Text and images reproduced courtesy of University of Newcastle Cultural Collections
The University’s beautiful Grant of Arms is our very own Declaration of Independence. This historic document, along with Autonomy Day celebrates the University’s emergence as an autonomous institution in 1965.
In addition the University also holds the 1974 Grant of Arms for the Newcastle College of Education, an institution which in its later incarnation as the Hunter Institute of Higher Education amalgamated with the University of Newcastle in 1989.
The University of Newcastle was constituted on the 1st January 1965 by a Proclamation of His Excellency the Governor of New South Wales and signed and sealed on the 23rd December 1964 under the provisions of the University of Newcastle Act of that year.
According to folk legend, our understanding is that autonomy for the University officially began on the 1st January 1965 with a symbolic ceremonial bonfire held at the site of the Great Hall and officiated by the legendary Professor Godfrey Tanner who poured wine libations on the ground to sanctify the land upon which the University rests. The bonfire signified the “the joy of attaining long sought destiny”.
So why isn’t Autonomy Day at the University celebrated on the 1st January of each year?
Again according to Don Wright, Autonomy day is normally held in early July, and students interpreted it as celebrating the autonomy of the University of Newcastle, from the University of New South Wales. The date actually coincided with the winning of autonomy by the University of Technology from the Public Service Board control on the 1st July 1954. The students were entitled to give the celebration whatever meaning they chose. The fact that they called it ‘autonomy day’ heightened the students’ sense of the importance of autonomy and their need to defend it against outside interference. (Wright, 1992):113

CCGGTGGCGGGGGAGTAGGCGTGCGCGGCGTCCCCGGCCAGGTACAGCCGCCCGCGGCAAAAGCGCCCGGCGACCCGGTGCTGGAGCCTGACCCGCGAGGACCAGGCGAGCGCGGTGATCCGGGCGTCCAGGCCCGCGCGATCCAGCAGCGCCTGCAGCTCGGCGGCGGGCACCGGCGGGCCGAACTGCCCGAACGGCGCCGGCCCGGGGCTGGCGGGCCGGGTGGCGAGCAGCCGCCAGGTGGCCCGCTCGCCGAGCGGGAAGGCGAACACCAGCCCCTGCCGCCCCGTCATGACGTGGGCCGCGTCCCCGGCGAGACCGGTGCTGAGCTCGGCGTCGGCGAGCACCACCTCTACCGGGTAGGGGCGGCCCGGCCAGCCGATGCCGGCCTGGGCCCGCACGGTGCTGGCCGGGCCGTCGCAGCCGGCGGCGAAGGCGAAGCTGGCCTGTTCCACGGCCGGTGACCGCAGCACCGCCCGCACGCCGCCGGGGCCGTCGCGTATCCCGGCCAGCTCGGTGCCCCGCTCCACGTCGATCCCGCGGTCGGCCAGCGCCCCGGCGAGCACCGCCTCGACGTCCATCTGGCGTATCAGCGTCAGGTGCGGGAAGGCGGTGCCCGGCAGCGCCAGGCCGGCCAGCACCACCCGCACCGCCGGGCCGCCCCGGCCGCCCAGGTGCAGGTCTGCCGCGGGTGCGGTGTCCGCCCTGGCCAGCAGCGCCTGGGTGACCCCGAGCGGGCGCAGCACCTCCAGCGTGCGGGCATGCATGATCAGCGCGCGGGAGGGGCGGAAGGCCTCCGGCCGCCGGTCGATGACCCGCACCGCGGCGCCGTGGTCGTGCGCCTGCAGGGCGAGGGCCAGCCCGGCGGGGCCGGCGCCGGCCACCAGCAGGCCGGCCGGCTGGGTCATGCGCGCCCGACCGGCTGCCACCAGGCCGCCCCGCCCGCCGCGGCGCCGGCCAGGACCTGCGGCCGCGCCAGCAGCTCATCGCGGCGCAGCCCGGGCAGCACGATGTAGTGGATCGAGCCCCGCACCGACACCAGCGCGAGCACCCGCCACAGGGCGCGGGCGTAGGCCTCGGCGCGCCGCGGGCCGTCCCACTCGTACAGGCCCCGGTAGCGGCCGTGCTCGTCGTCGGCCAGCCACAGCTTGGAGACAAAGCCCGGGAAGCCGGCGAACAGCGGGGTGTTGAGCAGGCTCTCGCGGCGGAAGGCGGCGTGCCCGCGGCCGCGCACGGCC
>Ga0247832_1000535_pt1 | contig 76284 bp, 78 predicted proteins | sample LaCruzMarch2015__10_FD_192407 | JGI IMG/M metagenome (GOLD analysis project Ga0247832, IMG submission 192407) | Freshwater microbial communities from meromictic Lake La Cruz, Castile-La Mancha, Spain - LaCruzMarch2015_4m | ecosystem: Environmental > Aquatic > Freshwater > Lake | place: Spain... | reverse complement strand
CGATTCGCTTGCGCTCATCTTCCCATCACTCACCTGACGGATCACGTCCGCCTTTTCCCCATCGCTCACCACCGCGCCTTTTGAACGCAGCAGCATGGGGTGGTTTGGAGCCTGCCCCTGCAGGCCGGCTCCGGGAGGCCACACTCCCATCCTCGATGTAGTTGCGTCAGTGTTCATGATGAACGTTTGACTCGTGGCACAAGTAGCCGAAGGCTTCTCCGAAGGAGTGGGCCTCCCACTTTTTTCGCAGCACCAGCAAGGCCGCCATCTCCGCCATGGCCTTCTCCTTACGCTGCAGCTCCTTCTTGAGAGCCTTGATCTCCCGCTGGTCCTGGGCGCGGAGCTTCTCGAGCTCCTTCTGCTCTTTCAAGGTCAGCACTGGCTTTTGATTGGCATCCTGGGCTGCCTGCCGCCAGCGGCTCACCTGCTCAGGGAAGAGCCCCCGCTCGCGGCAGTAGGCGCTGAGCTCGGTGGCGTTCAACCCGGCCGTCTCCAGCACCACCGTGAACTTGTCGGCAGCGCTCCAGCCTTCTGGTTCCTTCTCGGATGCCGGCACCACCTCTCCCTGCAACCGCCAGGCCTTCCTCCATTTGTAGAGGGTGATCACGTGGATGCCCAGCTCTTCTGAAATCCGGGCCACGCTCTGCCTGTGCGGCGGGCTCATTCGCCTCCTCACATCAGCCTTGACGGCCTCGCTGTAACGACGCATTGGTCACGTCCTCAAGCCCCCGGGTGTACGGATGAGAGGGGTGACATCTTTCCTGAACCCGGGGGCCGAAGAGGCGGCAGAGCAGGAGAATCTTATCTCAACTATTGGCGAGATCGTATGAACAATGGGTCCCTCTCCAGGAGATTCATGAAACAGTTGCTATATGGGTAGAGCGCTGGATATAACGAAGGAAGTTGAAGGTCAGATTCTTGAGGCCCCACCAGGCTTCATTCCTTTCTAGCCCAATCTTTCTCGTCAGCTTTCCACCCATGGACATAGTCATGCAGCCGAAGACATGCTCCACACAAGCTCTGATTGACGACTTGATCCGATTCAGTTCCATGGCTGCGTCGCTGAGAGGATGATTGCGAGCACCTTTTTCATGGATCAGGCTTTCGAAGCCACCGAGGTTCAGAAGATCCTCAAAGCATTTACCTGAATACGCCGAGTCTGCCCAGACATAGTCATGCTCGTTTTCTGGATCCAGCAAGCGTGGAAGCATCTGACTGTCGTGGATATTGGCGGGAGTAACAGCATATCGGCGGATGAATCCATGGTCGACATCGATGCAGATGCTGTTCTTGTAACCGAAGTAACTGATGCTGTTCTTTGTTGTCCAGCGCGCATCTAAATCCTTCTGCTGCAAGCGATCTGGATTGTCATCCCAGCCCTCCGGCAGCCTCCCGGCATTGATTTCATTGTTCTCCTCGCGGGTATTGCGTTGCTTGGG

The original inspiration for the University’s (former) seahorse design came from Plate 46 (Figure 2) in Fairbairn’s Book of Crests. This was Professor Auchmuty’s favourite design. (see illustration above)
‘Newcastle was originally discovered by Lieutenant Shortland in 1797 and the site on which the new University of Newcastle is to be built is on an area which is today called Shortland. Accordingly, it is of some consequence that the crest of the Shortland family is quite unusual and could be adapted as the coat of arms of a new University…. I have looked through the coats of arms of various Oxford and Cambridge Colleges and other Universities and it seems to me that a coat of arms occupied solely by a sea-horse would be comparable to those of Downing or Emanuel College at Cambridge or Hartford College at Oxford’ (Ref. Letter dated 5th January 1965 from Professor J.J. Auchmuty to J.R.B. Walker, Lancaster Herald College of Arms, Archives Shelf Location A6395 – Coat of Arms File 1964-1980)
A request to The Duke of Norfolk, Earl Marshal and Hereditary Marshal of England was made on the 25th January 1965 on behalf of the University for Armorial Ensigns to be’ duly assigned with Lawful Authority as may be proper to be borne and used by The University of Newcastle on Seals or otherwise according to the Laws of Arms’. Discussions as to the design continued between Professor J. J. Auchmuty and Lt. Col. J. R. B. Walker, M.V.O., M.C., Lancaster Herald at the College of Arms in London. Auchmuty wanted a design that was both striking and original.
The coat of arms was based upon that of the Shortland family. Lieutenant John Shortland led the first Colonial Expedition to Newcastle in 1797, and the site upon which the University was built was called Shortland.
It is also significant that the arms of the Shortland family, which depict a seahorse, a mythical, heraldic creature, are quite unusual and have been easily adapted to the coat of arms of the University. The differentiation between the Shortland coat of arms and that of the University has been achieved by including the Southern Cross in the upper part, on an azure blue background.
The motto adopted for the University ‘I LOOK AHEAD’ was approved by Council in August 1965 and was in keeping with the ambitions of a University and the appearance of the seahorse on the shield.
A6379(xi) Design of the Seahorse on the Essex Bridge Dublin by Lady Casey 1st March 1967
The Letters Patent for the Grant of Arms to the University of Newcastle arrived around 26 October 1965. The Date of the Grant was 1st June 1965 and date of the Earl Marshal’s Warrant 10th May 1965.
The Newcastle University College of the University of New South Wales, then known as the New South Wales University of Technology, was established on 3rd December 1951. The University of Newcastle, created under The University of Newcastle Act, 1964 came into being on the 1st January 1965.